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    Davis, Christian R.

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    Structural Analysis of Jesus’ Narrative Parables: A Conservative Approach

    "Recent structuralistic criticism of Jesus' parables usually uses naturalistic assumptions, but structuralism can also use conservative assumptions about the text...Twenty-seven parables are reduced in five steps to 'actantial schemata,' then classified into four categories based on the completions or negations of schemata and the relationships between schemata within each parable. Each category teaches a different underlying message. Further structuralistic study might supplement traditional biblical hermeneutics."
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    Doerksen, Vernon D.

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    The Interpretation of Parables

    "By a consideration of the great number of parables, one can note the importance of them in Christ's ministry. Ramm has written, 'The importance of the study of the parables is to be found in their sheer number representing a large part of the text of the Gospels.' And he further makes an important observation, 'Any doctrine of the kingdom or eschatology which ignores a careful study of the parables cannot be adequate.' The individual parables have been interpreted in many diverse ways, from the extreme allegorical method of Augustine to the topical method of Chrysostom. Hubbard vividly states, 'They have been made the stalking-horse for all kinds of false doctrine and not a little sheer nonsense besides.'It is necessary, therefore, to determine hermeneutical principles for the uncovering of Biblical truth contained in the parables."
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    Forbes, Greg

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    Repentance and Conflict in the Parable of the Lost Son (Luke 15:11-32)

    "Although commentators have been divided as to whether the father, the younger son or the elder son is the pivotal player in the story, all three characters play a crucial role and contribute to the overall interpretation of the parable. There also continues to be disagreement over the interpretation of the parable, particularly as to whether the first section deals with the theme of repentance or not, and whether in the second part the elder son acts as a referent for the Jewish religious leaders. The aim of this paper is to analyze the story bearing these two issues in mind."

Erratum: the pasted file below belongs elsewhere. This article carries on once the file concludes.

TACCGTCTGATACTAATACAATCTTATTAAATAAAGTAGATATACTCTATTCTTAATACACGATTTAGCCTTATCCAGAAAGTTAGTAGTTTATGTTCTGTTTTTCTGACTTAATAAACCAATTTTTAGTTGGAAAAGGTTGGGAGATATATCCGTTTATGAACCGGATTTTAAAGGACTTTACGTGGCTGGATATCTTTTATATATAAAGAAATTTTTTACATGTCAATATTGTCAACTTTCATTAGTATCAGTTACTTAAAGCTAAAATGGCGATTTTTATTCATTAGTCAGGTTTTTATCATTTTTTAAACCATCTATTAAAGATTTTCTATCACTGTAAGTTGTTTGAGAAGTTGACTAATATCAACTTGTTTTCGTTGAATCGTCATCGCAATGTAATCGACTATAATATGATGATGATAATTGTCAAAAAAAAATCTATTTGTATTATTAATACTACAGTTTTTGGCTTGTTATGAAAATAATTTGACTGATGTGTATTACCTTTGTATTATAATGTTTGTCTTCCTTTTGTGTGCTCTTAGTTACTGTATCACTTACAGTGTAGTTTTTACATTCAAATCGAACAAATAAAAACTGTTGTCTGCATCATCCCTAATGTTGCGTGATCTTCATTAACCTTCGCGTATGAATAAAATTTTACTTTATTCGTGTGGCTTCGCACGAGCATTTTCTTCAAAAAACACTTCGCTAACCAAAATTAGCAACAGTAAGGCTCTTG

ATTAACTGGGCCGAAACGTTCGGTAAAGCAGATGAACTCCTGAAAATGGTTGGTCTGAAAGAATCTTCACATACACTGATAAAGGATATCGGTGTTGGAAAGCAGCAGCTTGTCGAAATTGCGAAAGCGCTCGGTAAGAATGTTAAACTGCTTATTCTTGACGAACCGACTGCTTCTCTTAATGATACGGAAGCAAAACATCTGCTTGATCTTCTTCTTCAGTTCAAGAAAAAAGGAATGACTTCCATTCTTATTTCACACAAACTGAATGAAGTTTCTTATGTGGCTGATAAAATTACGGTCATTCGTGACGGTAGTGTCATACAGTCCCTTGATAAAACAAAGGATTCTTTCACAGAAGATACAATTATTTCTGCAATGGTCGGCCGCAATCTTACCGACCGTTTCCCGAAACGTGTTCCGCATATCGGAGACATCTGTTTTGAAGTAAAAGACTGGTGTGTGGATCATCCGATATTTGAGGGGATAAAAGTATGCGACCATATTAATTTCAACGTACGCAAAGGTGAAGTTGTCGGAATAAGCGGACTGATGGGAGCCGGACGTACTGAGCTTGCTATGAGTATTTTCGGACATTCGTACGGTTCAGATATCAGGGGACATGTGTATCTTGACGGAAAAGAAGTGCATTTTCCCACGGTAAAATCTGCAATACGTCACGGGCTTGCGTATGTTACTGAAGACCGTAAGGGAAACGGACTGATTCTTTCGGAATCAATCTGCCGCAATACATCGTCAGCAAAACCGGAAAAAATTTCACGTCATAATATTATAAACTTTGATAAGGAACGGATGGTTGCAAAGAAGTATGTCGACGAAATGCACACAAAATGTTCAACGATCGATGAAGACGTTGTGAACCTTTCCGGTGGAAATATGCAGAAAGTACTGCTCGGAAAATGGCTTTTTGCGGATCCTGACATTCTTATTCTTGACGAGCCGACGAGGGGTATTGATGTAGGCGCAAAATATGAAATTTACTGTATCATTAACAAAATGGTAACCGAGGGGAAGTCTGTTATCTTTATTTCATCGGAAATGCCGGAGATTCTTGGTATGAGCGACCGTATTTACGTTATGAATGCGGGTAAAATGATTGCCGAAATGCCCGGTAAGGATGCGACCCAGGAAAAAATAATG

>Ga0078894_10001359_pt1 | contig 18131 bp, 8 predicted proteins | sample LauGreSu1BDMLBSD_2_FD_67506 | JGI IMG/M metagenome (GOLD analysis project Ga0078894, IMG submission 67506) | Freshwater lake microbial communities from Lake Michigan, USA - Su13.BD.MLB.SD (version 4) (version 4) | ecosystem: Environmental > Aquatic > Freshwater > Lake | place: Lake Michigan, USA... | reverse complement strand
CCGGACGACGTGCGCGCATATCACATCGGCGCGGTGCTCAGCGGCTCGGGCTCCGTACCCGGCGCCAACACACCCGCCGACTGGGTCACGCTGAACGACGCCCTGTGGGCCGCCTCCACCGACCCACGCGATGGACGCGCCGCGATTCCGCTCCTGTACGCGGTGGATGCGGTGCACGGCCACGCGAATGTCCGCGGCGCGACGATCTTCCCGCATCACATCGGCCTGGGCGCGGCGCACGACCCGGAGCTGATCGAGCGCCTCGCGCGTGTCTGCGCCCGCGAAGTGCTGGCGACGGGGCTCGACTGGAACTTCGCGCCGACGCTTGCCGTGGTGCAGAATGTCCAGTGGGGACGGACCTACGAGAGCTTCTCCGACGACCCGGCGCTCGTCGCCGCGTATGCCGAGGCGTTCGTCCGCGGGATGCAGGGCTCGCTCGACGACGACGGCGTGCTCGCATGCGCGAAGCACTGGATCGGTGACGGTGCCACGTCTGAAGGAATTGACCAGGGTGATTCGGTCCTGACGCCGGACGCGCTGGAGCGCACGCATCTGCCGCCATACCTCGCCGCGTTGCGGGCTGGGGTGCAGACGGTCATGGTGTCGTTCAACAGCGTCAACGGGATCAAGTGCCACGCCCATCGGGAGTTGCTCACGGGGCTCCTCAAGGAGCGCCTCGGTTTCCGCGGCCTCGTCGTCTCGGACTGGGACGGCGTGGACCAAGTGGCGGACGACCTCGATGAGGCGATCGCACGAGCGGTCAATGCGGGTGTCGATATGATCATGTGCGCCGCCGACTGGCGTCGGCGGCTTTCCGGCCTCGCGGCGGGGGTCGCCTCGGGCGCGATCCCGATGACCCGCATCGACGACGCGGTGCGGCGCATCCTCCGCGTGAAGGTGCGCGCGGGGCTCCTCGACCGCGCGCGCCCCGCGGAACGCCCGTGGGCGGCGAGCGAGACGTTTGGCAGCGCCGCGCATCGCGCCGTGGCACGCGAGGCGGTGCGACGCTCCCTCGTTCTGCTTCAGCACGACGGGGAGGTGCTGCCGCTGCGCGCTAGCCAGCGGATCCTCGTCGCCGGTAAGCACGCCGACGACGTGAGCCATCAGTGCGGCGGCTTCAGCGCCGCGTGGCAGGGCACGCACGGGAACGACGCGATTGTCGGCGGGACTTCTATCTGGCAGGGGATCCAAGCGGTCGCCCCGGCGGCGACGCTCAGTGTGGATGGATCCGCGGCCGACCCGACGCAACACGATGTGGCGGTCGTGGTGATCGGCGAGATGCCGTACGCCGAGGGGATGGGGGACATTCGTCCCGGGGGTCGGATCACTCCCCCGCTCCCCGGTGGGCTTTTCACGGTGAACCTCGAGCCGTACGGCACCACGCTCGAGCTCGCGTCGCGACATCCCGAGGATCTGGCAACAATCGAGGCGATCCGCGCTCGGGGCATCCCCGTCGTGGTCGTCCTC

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    Gowler, David B.

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    Parables and their Social Contexts

    "One of the most fruitful developments in New Testament scholarship is the emergence of studies concerning the social and cultural contexts of the first-century Mediterranean world [1]. Many social and cultural elements found in ancient literature are not usually self-evident to modern readers, so aspects of the parables are virtually incomprehensible without an understanding of the social and cultural processes which influence these texts. The aim of this chapter, then, is to explore some of the significant social elements reflected in these parables." - This article is Chapter 6 in What Are They Saying About the Parables?
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    Ireland, Dennis J.

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    A History of Recent Interpretation of the Parable of the Unjust Steward

    "There is little question that the parable of the unjust steward in Luke 16:1-13 is one of the most difficult of all Jesus' parables to interpret. In this pericope a steward seems to be commended for dishonest behavior and made an example for Jesus' disciples. As one of the most influential interpreters of the parable has said, 'Much as commentators disagree as to the meaning of the parable of the Steward, all are agreed as to the embarrassment it has caused.' It has been called the crux interpretum among the parables, the 'problem child of parable exegesis,' 'the prince among the difficult parables,' and 'a notorious puzzle'...It is against this backdrop that I offer the following history of recent interpretation of the parable of the unjust steward."